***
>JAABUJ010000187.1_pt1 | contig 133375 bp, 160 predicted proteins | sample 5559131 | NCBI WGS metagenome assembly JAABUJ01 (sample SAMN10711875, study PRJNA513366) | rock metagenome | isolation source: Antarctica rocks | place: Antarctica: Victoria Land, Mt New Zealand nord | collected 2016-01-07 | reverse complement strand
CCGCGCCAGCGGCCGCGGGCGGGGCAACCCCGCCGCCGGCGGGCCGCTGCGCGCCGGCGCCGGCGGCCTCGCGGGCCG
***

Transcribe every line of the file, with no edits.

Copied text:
>JAABUJ010000187.1_pt1 | contig 133375 bp, 160 predicted proteins | sample 5559131 | NCBI WGS metagenome assembly JAABUJ01 (sample SAMN10711875, study PRJNA513366) | rock metagenome | isolation source: Antarctica rocks | place: Antarctica: Victoria Land, Mt New Zealand nord | collected 2016-01-07 | reverse complement strand
CCGCGCCAGCGGCCGCGGGCGGGGCAACCCCGCCGCCGGCGGGCCGCTGCGCGCCGGCGCCGGCGGCCTCGCGGGCCG